Marc Galanter


No one watching the contemporary furor over the litigation explosion and lawsuits devouring America can fail to be impressed by the power of folklore to overwhelm workaday organized social knowledge. Time and again, the protestations of bean-counters and skeptics are vanquished by stories about perverse institutions peopled by malingering plaintiffs, greedy lawyers, capricious jurors, and arrogant judges, proving yet again that it is not what is so that matters, but what people—at least for the moment—think is so. Tenacious belief may not make it so, but can have powerful effects.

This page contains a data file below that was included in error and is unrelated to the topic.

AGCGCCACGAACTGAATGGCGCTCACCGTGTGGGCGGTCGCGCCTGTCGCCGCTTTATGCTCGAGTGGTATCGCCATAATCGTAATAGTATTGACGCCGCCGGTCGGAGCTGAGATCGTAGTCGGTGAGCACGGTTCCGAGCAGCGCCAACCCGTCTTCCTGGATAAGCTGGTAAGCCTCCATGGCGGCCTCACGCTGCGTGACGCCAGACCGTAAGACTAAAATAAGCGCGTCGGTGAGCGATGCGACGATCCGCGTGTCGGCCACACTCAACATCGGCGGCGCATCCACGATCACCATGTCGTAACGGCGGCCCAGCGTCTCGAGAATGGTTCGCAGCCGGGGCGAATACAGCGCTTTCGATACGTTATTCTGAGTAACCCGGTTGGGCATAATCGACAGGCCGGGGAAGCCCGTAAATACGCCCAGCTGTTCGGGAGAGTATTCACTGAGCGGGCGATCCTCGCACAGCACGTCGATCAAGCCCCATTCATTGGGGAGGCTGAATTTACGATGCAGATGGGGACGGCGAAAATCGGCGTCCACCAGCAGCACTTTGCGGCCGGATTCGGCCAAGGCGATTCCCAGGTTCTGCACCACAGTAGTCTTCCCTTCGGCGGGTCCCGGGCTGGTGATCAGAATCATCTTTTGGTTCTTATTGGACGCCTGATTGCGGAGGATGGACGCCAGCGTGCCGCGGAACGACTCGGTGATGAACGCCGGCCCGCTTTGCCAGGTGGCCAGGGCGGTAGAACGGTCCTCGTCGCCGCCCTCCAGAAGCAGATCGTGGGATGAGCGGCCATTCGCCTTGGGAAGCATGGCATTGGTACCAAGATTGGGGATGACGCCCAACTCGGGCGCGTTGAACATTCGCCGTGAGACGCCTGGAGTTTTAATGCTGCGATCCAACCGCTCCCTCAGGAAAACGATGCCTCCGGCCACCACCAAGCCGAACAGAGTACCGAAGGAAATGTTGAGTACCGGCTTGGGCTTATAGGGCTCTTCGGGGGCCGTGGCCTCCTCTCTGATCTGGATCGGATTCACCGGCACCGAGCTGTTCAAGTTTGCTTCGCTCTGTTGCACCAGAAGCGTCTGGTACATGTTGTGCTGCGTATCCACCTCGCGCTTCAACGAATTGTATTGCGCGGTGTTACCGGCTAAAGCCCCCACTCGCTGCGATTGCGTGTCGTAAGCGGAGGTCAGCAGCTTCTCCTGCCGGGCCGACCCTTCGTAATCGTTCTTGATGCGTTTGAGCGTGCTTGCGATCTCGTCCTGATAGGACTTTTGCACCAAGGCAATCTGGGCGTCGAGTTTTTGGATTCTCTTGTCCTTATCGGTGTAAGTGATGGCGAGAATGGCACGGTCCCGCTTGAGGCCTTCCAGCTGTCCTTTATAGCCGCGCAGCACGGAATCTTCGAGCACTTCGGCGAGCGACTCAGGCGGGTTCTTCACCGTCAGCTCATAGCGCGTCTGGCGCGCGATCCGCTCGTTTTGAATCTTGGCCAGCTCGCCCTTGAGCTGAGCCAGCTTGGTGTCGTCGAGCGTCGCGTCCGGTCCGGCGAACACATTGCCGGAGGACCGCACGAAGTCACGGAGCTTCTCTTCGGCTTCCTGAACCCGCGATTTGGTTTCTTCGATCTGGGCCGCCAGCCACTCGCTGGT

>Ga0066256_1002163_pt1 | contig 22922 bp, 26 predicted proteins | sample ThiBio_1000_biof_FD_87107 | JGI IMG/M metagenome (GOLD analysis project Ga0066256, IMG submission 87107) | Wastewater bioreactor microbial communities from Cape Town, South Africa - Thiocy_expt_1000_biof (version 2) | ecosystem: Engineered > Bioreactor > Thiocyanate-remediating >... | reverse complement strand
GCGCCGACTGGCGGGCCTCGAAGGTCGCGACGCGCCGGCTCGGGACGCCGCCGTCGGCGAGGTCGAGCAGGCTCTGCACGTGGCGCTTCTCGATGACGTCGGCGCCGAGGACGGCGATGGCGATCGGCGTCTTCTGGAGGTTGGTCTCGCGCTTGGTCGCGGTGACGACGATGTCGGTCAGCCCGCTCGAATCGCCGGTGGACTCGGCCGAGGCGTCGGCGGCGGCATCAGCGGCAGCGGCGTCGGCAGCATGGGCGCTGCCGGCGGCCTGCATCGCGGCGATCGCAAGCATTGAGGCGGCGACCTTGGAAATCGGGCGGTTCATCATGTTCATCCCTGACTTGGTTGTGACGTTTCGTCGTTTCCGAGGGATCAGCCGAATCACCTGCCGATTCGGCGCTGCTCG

In this essay I address another cluster of folklore about the legal system—one that belongs more to our professional discourse than to the wider public debate, although it has its echoes there. I propose to examine the prevalent notion that the legal profession has fallen from an earlier condition of grace into an abject and debased condition. Many believe that lawyers, courts, and the law once displayed an excellence no longer in evidence. Contemporary discourse about law practice is laced by a sense of lost virtue and lost amenity and infused with nostalgia for the good old days.



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